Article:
Newsletter February 4th, 2024 — AI advancements this week


I am traveling from January to March, attending and delivering at Oracle Data and AI forums hosted in various cities. I have already presented in Dallas and Houston while meeting with numerous Oracle customers in Seattle and Boston. The next speaking engagements are in Orlando, Atlanta, and Philly.

While speaking at the Data and AI forums, I have already delivered the following Webinars at ODSC ( and presented a paper in NeurIPS ( 2023:

While preparing for upcoming presentations at NVIDIA GTC ( for both recorded and in-person, I am keeping an eye on the exciting developments in the field of AI and Quantum Computing. I would like to summarize two interesting developments in the field of Artificial Intelligence (AI) this week. I am going to cover the recent developments in Quantum next week.

The first one is TaiPY. It is a tool designed to swiftly transform data and AI algorithms into production-ready web applications. It leverages Python and offers a robust platform for automating workflows, managing pipelines, and facilitating data visualization and orchestration. With a focus on data science, data engineering, and developer tools, TaiPy streamlines the process of moving projects from development to deployment, making it an efficient solution for MLOps and data operations. For more details, you can visit [GitHub — Avaiga/taipy]( This open-source Python library is designed to simplify end-to-end application development for data scientists and machine learning engineers. It enables the creation of full-stack applications without needing to learn front-end languages like HTML, CSS, or JavaScript. Taipy offers a user interface generation tool, pre-built components for data pipeline management, and features for scenario and data management. It also includes version management and pipeline orchestration tools, making it suitable for collaborative projects. This framework aims to save time and allow professionals to focus on their core competencies in data and AI.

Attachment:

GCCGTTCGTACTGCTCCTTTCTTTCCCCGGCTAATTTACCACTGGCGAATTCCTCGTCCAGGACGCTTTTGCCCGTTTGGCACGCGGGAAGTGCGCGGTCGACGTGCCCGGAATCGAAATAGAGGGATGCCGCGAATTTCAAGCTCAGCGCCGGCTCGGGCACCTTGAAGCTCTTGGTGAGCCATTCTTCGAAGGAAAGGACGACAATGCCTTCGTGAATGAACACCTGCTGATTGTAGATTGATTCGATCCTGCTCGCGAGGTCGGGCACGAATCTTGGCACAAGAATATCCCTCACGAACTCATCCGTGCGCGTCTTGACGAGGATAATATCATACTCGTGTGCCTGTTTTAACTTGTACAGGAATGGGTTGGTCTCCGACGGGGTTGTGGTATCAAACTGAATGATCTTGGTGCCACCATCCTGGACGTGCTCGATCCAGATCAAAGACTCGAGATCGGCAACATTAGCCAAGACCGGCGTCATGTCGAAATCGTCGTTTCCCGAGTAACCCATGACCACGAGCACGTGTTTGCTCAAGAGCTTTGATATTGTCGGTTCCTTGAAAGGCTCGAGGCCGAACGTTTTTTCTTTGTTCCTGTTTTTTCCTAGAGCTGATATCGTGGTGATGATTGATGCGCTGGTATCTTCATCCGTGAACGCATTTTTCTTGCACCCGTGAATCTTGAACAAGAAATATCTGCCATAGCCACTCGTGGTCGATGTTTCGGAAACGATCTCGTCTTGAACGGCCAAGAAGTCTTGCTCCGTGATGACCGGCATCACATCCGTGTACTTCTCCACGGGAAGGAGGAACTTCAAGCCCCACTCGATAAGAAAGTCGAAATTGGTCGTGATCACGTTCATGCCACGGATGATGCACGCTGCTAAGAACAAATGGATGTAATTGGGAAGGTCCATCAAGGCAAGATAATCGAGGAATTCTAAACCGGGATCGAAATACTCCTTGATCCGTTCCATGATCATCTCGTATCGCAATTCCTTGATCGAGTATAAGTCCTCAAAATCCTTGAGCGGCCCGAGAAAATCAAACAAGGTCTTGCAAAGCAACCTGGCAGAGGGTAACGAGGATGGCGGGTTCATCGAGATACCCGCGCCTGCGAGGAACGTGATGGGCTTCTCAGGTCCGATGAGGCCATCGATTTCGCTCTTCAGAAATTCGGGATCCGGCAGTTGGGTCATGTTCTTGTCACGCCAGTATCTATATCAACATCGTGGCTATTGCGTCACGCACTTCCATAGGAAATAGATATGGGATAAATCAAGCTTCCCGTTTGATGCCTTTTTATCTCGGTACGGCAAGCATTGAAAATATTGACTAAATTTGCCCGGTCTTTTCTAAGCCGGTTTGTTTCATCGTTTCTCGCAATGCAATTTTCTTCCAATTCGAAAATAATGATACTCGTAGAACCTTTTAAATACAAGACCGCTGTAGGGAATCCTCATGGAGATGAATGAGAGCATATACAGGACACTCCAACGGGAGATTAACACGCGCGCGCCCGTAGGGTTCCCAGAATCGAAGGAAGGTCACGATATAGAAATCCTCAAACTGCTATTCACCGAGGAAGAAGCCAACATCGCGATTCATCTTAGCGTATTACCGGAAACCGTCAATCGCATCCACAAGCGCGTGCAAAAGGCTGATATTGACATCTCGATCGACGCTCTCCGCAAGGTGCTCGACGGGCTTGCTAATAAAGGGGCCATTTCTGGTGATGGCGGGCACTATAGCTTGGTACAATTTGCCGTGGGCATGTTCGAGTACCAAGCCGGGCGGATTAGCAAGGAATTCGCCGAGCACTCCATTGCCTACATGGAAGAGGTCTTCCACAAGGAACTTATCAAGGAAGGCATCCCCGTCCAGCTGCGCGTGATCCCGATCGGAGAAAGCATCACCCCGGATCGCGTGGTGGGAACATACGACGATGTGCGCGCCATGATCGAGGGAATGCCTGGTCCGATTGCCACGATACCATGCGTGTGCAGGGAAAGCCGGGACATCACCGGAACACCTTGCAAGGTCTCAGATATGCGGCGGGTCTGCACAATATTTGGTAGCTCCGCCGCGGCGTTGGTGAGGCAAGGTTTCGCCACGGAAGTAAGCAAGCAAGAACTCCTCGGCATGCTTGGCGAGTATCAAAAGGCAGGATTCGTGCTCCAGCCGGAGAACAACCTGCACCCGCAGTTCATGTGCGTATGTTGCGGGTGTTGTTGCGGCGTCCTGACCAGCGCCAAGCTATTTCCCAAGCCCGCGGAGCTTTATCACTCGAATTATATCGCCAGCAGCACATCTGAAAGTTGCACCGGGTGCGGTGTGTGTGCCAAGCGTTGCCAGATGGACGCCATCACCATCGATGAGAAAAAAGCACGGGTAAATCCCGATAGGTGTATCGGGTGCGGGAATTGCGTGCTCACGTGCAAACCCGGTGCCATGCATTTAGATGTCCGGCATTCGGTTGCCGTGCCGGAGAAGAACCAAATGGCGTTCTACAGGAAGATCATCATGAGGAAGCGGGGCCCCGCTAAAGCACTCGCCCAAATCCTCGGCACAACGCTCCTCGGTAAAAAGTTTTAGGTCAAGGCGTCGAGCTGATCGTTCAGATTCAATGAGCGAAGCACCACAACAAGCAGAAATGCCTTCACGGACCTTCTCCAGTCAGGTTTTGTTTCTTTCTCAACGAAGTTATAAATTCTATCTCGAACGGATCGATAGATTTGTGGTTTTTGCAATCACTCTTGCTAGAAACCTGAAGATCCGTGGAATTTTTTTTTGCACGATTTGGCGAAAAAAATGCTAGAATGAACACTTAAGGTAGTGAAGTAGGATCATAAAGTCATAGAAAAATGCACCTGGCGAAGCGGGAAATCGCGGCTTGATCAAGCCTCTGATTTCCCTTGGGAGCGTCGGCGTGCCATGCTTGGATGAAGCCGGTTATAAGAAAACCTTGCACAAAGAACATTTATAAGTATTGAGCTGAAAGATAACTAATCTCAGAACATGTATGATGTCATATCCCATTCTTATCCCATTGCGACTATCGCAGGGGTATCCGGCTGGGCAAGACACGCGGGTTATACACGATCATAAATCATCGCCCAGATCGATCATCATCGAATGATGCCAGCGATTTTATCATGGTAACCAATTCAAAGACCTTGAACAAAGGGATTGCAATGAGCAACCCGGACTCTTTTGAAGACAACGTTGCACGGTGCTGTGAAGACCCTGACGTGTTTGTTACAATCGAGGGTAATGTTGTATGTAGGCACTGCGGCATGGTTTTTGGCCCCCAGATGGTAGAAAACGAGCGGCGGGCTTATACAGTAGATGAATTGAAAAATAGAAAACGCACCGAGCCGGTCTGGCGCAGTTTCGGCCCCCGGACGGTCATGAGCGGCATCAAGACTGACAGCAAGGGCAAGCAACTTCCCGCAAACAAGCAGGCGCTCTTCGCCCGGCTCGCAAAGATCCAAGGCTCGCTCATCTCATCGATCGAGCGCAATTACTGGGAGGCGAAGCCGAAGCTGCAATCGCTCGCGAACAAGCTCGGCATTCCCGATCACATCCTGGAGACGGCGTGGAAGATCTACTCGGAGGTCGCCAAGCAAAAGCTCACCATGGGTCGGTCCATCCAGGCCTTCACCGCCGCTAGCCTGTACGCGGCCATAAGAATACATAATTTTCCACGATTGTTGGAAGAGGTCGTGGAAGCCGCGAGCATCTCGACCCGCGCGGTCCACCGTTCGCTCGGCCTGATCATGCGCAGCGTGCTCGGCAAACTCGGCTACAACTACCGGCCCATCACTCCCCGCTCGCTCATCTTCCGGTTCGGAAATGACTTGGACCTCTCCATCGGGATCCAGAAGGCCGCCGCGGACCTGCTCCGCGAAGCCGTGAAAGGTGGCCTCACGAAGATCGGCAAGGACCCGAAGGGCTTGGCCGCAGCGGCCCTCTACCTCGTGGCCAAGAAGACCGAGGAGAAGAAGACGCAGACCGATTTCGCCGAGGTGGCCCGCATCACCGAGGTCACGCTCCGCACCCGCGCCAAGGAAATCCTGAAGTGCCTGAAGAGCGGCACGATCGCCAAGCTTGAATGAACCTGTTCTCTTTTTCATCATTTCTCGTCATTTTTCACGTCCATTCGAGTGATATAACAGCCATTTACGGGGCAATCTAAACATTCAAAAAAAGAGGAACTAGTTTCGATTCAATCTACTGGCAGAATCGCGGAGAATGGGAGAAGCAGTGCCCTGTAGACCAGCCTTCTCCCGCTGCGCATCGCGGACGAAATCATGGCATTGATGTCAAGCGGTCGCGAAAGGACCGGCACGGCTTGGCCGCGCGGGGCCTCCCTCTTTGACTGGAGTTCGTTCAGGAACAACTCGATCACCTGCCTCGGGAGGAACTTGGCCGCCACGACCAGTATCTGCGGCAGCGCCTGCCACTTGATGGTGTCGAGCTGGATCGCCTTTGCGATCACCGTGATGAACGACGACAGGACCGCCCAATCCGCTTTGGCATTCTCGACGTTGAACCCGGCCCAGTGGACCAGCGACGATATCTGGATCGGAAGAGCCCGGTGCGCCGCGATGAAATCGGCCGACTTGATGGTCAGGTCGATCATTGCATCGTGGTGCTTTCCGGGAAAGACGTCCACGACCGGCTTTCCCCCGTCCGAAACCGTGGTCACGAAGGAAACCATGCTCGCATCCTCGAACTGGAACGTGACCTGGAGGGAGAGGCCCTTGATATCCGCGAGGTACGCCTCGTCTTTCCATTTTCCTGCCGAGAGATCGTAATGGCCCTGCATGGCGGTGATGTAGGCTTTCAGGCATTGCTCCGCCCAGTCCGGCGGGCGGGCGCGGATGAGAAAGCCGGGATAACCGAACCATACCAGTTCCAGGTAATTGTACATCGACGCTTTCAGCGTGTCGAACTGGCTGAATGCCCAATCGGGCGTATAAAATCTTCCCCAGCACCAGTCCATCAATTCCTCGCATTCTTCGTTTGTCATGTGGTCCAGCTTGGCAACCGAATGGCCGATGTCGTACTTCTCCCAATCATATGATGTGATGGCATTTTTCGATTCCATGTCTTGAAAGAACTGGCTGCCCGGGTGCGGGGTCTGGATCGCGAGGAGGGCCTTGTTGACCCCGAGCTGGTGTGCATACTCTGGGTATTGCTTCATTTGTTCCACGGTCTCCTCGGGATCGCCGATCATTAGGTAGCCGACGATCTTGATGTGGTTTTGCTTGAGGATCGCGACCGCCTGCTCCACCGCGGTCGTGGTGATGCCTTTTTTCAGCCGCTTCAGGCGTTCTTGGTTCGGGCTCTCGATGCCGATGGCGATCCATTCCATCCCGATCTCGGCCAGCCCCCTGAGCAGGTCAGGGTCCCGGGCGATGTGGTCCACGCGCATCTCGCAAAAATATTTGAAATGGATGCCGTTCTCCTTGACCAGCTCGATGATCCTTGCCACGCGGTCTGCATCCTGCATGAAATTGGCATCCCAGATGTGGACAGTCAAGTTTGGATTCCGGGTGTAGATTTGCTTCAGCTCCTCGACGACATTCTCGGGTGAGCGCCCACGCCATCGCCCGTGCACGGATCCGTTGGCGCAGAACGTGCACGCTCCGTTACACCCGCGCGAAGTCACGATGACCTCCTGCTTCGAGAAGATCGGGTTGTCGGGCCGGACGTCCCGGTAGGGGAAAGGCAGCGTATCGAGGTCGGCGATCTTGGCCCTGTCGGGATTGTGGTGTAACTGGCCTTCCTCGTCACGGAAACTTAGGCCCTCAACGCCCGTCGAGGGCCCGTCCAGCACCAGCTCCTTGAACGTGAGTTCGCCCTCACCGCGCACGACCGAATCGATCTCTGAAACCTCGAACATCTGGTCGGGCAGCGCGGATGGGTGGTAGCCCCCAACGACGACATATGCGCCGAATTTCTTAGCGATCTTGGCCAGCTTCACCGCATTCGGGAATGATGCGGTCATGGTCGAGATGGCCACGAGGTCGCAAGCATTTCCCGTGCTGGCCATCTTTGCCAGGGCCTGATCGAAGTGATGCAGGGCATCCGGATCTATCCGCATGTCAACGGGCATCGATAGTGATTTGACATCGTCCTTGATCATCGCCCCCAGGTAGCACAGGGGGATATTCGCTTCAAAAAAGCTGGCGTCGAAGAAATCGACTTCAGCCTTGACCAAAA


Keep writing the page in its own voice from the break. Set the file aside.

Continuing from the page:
I have included a code snippet demonstrating the creation of a linear regression model, integrating it with a Taipy GUI, and visualizing predictions based on user input. Replace the model and data with your specifics to fit your needs. For detailed examples and advanced usage, refer to the Taipy documentation.

from taipy import Gui, Config
import pandas as pd
import numpy as np
from sklearn.linear_model import LinearRegression

# Sample data
df = pd.DataFrame({
'x': np.random.rand(100),
'y': np.random.rand(100)

# Model training
model = LinearRegression().fit(df[['x']], df['y'])

# Visualization with Taipy
def predict_and_visualize(state):
state.predicted = model.predict([[state.slider_value]])[0]
return f"Predicted value: {state.predicted}"

Config.configure_page(page_name="Graph Visualization")
gui = Gui(page_name="Graph Visualization")

gui.add_slider(id="slider_value", min=0, max=1, step=0.01, default=0.5)
gui.add_button("Predict", on_action=predict_and_visualize)
gui.add_display(predict_and_visualize, id="prediction_display")

if __name__ == "__main__":

The second paper I will discuss in detail is “Formal Algorithms for Transformers” by Mary Phuong and Marcus Hutter from DeepMind provides a comprehensive and mathematically precise overview of transformer architectures and algorithms, excluding results. It aims to fill a gap in the literature by offering detailed pseudocode for transformer models, which have been lacking despite the popularity and success of transformers in natural language processing and other domains. The paper covers the basics of transformers, including their architectural components, tokenization methods, and typical tasks they are employed for, such as sequence modeling and sequence-to-sequence prediction. It delves into the specifics of various transformer models like BERT, GPT, and others, explaining their training and inference processes. Practical considerations for implementing transformers are also discussed, highlighting the importance of details often omitted in other publications. This paper is a valuable resource for both theoreticians and practitioners in the field of machine learning, offering a clear and detailed exposition of transformers. It encourages a more formal and precise approach to describing machine learning models, which can facilitate better understanding, implementation, and innovation in the field. Let’s jump in and read through my notes: